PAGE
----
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After demanding diamond earrings this year, and throwing a hissy fit after last year’s missing husband bicycle catastrophe, it’s probably apparent that I’m somewhat high maintenance when it comes to birthdays.

While I realize this isn’t the most appealing quality, it’s actually not my fault.

You see, my birthday diva tendencies are completely genetic.

Dad

The original birthday diva.

That’s right — my dad, who celebrated his sixty-fourth birthday earlier this month, is even worse than I am.

There is one difference worth noting. While my birthday demands tend to come with a hefty price tag, Mark wants all of his birthday glory free of charge.

Let me explain.

Last Friday night, our family went out to dinner at our favorite Mexican restaurant in Coronado, California. While the food does cost over ten dollars a plate, there’s free bottomless chips and salsa, so Mark agrees to dine there. We had just settled into our seats when I heard the faint sound of singing. Gradually, the melody grew louder and louder, until the table next to us was surrounded by six different waitors singing the restaurant’s official birthday song. As the performance commenced, the birthday “Ponchito” was presented with a slice of ice cream cake that was quite literally the size of a small pony.

I tried not to make eye contact with my dad, but it was too late. The seed had already been planted.

“We should tell them it’s my birthday” he suggested.

“Dad,” I calmly responded, “you’re birthday was eight days ago.”

“So?” he shrugged. “I didn’t get free dessert anywhere else on my birthday…I might as well claim it now!”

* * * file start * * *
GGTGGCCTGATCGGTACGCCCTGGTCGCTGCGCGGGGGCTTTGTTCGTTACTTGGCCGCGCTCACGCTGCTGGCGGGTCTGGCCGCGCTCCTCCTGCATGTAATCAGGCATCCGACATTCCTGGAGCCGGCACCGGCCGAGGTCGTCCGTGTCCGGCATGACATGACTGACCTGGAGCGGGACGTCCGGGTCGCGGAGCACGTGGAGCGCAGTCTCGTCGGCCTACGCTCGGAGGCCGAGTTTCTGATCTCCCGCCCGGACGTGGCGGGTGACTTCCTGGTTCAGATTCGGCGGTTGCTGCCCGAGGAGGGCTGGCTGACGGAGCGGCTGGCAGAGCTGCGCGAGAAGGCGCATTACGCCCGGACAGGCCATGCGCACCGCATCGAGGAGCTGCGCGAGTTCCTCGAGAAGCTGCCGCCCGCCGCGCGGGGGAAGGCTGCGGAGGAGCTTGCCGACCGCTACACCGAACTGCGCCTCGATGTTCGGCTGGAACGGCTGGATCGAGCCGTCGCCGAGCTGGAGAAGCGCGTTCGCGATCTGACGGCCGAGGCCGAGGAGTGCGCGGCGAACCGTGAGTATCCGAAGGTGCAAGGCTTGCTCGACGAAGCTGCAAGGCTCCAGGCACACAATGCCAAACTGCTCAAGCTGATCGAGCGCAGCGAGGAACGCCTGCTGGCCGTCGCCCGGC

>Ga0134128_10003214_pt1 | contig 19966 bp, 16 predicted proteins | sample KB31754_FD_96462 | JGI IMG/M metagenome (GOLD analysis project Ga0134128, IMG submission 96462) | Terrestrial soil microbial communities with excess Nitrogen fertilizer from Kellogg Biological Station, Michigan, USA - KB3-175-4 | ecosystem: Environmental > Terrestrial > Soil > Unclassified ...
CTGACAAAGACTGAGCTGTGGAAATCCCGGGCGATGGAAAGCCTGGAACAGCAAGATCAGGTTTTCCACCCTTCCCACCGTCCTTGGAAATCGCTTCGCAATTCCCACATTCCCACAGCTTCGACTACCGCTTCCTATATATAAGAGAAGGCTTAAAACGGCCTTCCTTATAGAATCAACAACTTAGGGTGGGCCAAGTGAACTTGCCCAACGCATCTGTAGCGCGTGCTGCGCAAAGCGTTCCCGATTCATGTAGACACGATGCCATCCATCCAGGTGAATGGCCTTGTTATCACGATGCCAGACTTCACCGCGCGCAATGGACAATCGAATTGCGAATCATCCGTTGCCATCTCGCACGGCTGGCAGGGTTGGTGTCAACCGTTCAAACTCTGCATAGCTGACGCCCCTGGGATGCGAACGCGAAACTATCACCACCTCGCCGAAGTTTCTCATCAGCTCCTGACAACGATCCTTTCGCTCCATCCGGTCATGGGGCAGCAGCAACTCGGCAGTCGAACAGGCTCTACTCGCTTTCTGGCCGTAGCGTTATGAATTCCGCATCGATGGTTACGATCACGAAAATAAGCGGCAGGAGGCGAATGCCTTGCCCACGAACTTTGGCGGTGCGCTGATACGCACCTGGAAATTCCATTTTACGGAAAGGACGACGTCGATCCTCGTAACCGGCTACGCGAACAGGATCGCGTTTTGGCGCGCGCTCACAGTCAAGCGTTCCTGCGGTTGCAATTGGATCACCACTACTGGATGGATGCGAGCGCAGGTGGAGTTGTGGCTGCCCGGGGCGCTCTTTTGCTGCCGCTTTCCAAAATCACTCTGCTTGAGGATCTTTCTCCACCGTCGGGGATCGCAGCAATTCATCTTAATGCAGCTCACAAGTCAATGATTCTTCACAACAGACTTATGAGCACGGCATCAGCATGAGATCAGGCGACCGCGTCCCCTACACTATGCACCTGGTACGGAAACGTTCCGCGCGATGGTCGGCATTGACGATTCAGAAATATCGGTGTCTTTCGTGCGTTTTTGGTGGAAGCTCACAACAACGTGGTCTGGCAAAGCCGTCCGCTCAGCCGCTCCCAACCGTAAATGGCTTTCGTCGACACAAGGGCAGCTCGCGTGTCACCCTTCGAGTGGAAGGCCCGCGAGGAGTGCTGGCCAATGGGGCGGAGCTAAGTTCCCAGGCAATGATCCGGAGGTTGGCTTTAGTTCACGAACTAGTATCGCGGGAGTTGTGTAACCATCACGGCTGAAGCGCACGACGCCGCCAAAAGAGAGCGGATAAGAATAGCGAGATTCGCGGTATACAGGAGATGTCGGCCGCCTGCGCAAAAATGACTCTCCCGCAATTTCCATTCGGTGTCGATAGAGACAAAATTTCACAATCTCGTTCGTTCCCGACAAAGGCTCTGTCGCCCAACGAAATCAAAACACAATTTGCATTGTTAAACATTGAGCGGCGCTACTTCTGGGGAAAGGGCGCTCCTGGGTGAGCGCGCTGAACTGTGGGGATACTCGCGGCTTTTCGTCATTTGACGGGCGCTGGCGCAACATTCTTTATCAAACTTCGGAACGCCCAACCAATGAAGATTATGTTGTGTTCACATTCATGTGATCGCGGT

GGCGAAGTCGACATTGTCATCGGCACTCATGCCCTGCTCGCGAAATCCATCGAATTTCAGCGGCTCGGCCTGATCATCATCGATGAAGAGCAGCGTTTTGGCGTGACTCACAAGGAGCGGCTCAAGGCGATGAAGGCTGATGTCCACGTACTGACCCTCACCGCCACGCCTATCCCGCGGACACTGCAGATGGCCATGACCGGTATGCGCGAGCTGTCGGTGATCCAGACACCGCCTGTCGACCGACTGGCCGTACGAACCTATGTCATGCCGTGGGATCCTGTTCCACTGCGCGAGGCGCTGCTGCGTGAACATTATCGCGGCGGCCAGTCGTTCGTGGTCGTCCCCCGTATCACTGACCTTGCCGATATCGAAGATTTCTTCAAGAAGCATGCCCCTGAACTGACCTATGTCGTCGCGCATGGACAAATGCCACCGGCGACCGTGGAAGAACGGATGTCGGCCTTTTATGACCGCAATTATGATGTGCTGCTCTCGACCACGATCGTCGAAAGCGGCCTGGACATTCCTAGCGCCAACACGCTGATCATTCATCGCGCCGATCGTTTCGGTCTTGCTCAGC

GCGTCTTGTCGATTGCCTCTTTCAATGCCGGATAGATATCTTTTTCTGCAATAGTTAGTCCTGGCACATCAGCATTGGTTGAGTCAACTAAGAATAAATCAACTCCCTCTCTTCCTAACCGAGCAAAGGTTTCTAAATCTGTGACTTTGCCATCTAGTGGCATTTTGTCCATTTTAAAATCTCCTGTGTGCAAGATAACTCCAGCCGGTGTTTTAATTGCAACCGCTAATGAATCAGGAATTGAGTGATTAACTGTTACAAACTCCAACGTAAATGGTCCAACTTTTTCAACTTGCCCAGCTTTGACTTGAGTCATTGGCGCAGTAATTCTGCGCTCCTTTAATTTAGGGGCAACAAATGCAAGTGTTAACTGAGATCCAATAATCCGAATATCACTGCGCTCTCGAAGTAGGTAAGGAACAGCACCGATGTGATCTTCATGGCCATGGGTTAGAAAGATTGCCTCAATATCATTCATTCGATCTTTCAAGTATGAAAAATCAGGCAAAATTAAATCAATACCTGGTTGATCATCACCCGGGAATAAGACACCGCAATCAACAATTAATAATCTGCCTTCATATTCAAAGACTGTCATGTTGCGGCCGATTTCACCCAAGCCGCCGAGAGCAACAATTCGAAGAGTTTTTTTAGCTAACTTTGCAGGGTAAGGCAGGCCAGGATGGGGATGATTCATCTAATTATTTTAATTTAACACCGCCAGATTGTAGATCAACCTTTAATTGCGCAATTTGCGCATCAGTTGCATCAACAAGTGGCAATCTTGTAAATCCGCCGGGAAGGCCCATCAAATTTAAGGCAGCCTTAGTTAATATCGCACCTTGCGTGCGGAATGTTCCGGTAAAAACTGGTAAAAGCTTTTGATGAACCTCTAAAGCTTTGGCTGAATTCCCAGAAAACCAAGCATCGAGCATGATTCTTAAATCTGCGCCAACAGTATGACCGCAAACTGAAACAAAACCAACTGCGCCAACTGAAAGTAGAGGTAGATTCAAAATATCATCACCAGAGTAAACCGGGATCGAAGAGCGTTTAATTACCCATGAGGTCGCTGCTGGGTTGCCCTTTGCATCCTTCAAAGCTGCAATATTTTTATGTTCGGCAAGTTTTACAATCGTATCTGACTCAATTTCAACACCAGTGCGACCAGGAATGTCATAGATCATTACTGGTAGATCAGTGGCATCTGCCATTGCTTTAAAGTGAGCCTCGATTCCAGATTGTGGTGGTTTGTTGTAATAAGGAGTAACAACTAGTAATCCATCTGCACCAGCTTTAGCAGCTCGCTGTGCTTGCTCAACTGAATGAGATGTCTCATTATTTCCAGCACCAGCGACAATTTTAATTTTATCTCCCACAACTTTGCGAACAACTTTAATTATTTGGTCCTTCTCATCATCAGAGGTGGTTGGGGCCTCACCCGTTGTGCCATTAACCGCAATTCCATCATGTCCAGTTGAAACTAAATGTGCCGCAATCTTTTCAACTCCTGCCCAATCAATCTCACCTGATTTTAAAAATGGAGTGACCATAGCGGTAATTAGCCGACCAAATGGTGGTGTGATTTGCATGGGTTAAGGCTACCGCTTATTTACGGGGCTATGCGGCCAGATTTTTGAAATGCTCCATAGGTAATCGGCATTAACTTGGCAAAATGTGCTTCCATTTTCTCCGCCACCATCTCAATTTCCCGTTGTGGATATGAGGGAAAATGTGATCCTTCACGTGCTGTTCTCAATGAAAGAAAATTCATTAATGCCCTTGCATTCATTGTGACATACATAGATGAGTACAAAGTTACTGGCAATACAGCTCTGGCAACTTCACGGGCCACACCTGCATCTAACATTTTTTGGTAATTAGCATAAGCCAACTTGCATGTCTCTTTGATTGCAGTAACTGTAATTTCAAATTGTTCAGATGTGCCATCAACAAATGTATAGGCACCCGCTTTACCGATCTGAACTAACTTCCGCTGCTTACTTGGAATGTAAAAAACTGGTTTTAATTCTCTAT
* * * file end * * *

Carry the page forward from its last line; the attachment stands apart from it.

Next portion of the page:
I rolled my eyes and went back to my chips and queso. This universal rule about being able to transfer your free birthday dessert to a later date was certainly news to me.

By the time our waitor had returned to take dinner orders, it seemed Mark had forgotten all about the free cake. Unfortunately, the Ponchito sitting on the other side of our table just so happened to also be celebrating a birthday. As the second slice of pony-sized ice cream cake whizzed by our table, Marks eyes gleamed with envy and desire. Again, I did everything in my power to avoid eye contact.

“Hey,” he whispered, “When the guy comes back, tell him it’s my birthday.”

“But Mark, it’s not your birthday” my mom protested.

“How are they going to know?” he grinned. “I don’t have my wallet, remember?”

This was true. Dad’s wallet had been missing for twenty-four hours. Suddenly, I wondered if the missing billfold was a desperately elaborate scheme for free frozen dairy product.

Each time the waitor breezed by our table, dad begged us to let him know it was his birthday. After three failed attempts, Mark decided to take matters into his own hands.

“Excuse me,” he inquired while tapping the waitor’s elbow. “How far from your actual birthday does it have to be for you to get the free cake?”

We cringed. Scott buried his face in the chip basket out of pure shame. I swooped in to salvage what was left of this humiliating exchange.

“Sorry sir,” I nervously muttered, “His birthday was…um…yesterday, but well, we didn’t get a chance to celebrate until tonight. Do you think you could sing to him?”

Our server generously obliged. As he walked away Dad turned to me and winked, wearing the biggest smile I’d seen on his face in a very long time.

Twenty minutes later, his moment in the spotlight arrived.

While most people blush a deep shade of crimson when publicly serenaded with a Tex-Mex version of “Happy Birthday”, Mark chose to sit a little taller, savoring each wonderful second of complimentary birthday glory. He glowed with pride as he claimed the attention of the room, along with his very own slice of pony-sized ice cream cake.

I’d be lying if I said the largest portion of the pony-sized ice cream cake didn’t go to me. Us birthday divas have to stick together, after all.

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Fanny packs need love, too. 1

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Is it just me, or does anyone else revert to their childhood self when they get together with their family?